Active community screening for malaria in hilltribal community: Limitation

How to cite this article:
Suyaphan A, Wiwanitkit V. Active community screening for malaria in hilltribal community: Limitation. Ann Trop Med Public Health 2014;7:209

 

How to cite this URL:
Suyaphan A, Wiwanitkit V. Active community screening for malaria in hilltribal community: Limitation. Ann Trop Med Public Health [serial online] 2014 [cited 2020 Aug 14];7:209. Available from: https://www.atmph.org/text.asp?2014/7/4/209/152737

Sir,

Malaria is still a big problem in the rural remote area of Thailand. In the northern region, the area with many hilltribes still has a high prevalence of malaria. In Maejam district, Chiangmai, Thailand, there are many hilltribes and the malaria is still an important tropical infection. [1],[2] Within a small community hospital, up to 94 cases of malaria admitted within 1 year. [1] Due to many indexed cases, the team for active screening for malaria in the community in the service area of the hospital was performed. Active screening includes blood test for malaria. Of interest, there is no detectable case of malaria in the active screening. Based on this finding, it might imply that the active screening for malaria might be useless. In fact, there are many limitations of active community screening. First, malaria is an infectious disease that sporadically occurs at any time and it does not present as a chronic infection. Hence, screening in healthy subject seems to diagnose null prevalence of malaria. Second, due to the improved public health system in the setting, the febrile patients usually visit to the physicians when they get sick. Here, it concludes that the active screening for malaria is not recommended in this community.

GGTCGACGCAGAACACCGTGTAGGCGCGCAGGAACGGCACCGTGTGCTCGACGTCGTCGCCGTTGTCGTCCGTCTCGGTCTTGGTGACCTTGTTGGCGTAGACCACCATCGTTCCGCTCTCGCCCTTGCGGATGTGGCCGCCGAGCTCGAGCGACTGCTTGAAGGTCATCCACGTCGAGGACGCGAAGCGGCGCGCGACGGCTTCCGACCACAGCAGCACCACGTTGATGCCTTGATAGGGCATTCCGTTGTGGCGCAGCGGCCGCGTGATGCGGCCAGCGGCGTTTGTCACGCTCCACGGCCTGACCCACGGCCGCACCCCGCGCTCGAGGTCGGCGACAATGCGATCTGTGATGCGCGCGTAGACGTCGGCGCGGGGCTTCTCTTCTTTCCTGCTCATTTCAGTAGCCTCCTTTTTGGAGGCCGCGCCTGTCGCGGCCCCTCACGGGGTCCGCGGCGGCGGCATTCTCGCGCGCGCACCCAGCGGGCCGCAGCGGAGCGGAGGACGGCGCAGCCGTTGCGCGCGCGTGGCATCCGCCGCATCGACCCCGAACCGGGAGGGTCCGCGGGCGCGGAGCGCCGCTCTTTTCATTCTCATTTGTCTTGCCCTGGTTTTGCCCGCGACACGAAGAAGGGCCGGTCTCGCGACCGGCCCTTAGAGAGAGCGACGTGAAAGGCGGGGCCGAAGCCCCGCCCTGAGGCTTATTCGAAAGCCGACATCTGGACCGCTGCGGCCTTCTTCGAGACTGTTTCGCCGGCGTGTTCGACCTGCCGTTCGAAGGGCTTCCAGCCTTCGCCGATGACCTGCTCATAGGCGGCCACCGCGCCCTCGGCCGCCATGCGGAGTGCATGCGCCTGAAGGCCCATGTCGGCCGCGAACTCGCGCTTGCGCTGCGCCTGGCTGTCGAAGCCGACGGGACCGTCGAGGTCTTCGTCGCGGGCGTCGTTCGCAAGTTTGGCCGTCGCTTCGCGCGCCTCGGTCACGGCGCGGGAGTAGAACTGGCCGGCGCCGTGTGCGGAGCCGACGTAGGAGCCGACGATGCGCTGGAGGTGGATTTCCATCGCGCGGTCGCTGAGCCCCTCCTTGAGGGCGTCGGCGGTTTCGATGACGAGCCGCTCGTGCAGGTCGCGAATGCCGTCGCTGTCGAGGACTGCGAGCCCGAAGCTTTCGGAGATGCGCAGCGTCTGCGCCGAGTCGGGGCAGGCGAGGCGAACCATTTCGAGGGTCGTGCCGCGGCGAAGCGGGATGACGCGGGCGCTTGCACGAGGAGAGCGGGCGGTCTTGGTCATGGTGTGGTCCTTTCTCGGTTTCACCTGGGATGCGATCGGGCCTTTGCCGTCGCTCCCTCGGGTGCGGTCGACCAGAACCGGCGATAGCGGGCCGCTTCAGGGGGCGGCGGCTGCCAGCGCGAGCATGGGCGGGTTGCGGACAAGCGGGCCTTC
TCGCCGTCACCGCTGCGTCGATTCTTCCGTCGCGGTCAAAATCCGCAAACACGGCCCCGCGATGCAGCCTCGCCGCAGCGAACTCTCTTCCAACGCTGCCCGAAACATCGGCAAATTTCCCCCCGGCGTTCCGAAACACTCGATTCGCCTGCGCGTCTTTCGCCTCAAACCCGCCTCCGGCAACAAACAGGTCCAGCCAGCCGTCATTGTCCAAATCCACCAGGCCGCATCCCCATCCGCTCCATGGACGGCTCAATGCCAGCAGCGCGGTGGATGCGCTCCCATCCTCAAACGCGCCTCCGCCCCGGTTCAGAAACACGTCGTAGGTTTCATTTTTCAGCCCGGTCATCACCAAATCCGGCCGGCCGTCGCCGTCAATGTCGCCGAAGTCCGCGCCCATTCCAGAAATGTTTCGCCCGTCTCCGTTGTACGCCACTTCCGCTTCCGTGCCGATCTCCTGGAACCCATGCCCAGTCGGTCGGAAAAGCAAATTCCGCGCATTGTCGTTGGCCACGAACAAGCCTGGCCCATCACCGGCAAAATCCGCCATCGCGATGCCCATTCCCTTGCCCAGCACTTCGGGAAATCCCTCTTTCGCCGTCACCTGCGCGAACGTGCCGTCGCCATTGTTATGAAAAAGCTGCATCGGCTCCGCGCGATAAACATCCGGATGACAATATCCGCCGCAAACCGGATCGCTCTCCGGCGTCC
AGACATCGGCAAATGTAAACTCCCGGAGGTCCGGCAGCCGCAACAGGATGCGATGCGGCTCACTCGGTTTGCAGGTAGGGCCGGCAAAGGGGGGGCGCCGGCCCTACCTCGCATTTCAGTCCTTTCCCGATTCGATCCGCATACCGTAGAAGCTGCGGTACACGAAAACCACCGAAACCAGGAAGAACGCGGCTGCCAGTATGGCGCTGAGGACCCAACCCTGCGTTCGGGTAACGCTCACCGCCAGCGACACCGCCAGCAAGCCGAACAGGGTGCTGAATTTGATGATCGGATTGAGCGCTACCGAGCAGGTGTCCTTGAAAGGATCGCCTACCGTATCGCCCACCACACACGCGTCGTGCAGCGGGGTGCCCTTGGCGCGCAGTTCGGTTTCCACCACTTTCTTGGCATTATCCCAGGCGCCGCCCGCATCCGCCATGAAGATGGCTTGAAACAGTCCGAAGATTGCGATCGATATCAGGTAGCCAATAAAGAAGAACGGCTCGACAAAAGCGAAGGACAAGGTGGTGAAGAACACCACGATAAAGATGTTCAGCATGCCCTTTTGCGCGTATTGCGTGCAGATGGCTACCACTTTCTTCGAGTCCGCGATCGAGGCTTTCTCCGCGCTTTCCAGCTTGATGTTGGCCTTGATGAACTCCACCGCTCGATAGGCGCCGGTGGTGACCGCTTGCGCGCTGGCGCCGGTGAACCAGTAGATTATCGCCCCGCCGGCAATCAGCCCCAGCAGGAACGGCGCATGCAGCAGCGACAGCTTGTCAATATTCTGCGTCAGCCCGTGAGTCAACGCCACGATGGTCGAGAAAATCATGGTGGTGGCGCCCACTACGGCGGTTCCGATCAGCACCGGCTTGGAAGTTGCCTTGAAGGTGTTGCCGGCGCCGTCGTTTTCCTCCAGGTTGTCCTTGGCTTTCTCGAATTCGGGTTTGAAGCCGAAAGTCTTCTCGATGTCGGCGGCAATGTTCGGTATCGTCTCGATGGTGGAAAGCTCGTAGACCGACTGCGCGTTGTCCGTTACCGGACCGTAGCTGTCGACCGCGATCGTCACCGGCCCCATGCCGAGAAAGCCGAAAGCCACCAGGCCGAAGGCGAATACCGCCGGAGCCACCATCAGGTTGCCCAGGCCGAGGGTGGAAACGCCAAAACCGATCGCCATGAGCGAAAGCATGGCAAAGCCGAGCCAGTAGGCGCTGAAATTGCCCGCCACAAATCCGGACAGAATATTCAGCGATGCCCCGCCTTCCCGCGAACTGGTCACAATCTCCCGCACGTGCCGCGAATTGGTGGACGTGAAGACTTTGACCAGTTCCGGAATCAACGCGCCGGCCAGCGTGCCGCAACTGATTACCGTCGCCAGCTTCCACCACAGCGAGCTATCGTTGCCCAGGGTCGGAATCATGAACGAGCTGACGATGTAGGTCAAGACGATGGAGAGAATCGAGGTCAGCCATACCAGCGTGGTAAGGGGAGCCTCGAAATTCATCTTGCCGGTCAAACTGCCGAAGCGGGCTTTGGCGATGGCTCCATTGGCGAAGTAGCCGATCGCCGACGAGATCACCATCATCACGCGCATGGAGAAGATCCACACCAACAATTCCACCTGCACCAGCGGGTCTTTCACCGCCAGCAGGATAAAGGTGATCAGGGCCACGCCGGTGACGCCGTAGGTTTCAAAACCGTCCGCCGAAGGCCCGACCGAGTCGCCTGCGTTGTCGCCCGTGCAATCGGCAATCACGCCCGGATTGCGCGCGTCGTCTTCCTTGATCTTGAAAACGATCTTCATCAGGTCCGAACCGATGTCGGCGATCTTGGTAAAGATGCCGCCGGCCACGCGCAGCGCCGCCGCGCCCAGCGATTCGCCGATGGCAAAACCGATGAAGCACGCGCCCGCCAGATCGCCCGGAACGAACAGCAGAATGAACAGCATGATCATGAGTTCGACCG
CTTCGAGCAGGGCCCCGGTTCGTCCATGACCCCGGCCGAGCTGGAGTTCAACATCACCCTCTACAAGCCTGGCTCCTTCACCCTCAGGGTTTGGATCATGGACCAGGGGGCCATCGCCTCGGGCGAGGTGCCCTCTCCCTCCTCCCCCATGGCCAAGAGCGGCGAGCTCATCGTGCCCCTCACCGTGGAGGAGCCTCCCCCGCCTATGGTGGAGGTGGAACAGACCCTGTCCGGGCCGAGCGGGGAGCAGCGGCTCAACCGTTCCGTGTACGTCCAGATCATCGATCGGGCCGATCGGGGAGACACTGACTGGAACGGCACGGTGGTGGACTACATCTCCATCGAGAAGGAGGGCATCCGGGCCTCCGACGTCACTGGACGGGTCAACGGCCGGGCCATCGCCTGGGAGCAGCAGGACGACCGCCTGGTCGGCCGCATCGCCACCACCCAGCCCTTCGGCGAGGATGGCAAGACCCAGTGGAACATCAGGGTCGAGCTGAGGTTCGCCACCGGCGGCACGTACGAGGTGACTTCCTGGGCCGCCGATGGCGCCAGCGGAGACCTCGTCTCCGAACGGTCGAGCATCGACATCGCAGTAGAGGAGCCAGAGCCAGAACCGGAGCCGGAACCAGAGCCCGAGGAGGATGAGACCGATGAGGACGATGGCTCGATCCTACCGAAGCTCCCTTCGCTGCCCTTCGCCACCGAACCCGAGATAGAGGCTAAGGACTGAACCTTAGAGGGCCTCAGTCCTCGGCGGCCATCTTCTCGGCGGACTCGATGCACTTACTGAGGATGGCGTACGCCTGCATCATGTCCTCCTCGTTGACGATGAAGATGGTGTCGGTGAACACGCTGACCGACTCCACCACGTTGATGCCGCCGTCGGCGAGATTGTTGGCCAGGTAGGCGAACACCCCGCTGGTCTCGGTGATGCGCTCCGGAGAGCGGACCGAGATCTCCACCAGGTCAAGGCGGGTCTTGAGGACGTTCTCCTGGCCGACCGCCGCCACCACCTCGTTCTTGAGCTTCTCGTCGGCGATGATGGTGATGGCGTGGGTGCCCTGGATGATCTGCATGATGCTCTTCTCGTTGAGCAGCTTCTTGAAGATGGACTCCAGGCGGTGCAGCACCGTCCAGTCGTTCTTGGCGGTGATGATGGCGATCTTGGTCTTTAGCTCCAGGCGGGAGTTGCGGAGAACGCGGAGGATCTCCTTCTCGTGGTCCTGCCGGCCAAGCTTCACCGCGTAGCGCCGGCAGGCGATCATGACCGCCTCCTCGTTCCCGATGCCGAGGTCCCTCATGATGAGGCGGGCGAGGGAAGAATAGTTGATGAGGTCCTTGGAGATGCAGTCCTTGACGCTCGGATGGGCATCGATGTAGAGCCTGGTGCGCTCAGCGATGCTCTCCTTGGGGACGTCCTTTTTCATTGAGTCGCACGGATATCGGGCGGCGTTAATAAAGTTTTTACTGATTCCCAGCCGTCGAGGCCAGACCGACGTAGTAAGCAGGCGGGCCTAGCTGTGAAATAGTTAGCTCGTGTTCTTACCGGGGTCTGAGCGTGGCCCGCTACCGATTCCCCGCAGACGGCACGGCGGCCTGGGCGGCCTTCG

References

 

1.
Suyaphun A, Wiwanitkit V, Suwansaksri J, Nithiuthai S, Sritar S, Suksirisampant W, et al. Malaria among hilltribe communities in northern Thailand: A review of clinical manifestations. Southeast Asian J Trop Med Public Health 2002;33 Suppl 3:14-5.
2.
Wiwanitkit V, Suyaphum A. Seasonal variation in the prevalence of Plasmodium vivax malarial infection : a0 n observation in Northern Thailand. MedGenMed 2005;7:7.

Source of Support: None, Conflict of Interest: None

Check

DOI: 10.4103/1755-6783.152737

Paul Mies has now been involved with test reports and comparing products for a decade. He is a highly sought-after specialist in these areas as well as in general health and nutrition advice. With this expertise and the team behind atmph.org, they test, compare and report on all sought-after products on the Internet around the topics of health, slimming, beauty and more. The results are ultimately summarized and disclosed to readers.

LEAVE A REPLY

Please enter your comment!
Please enter your name here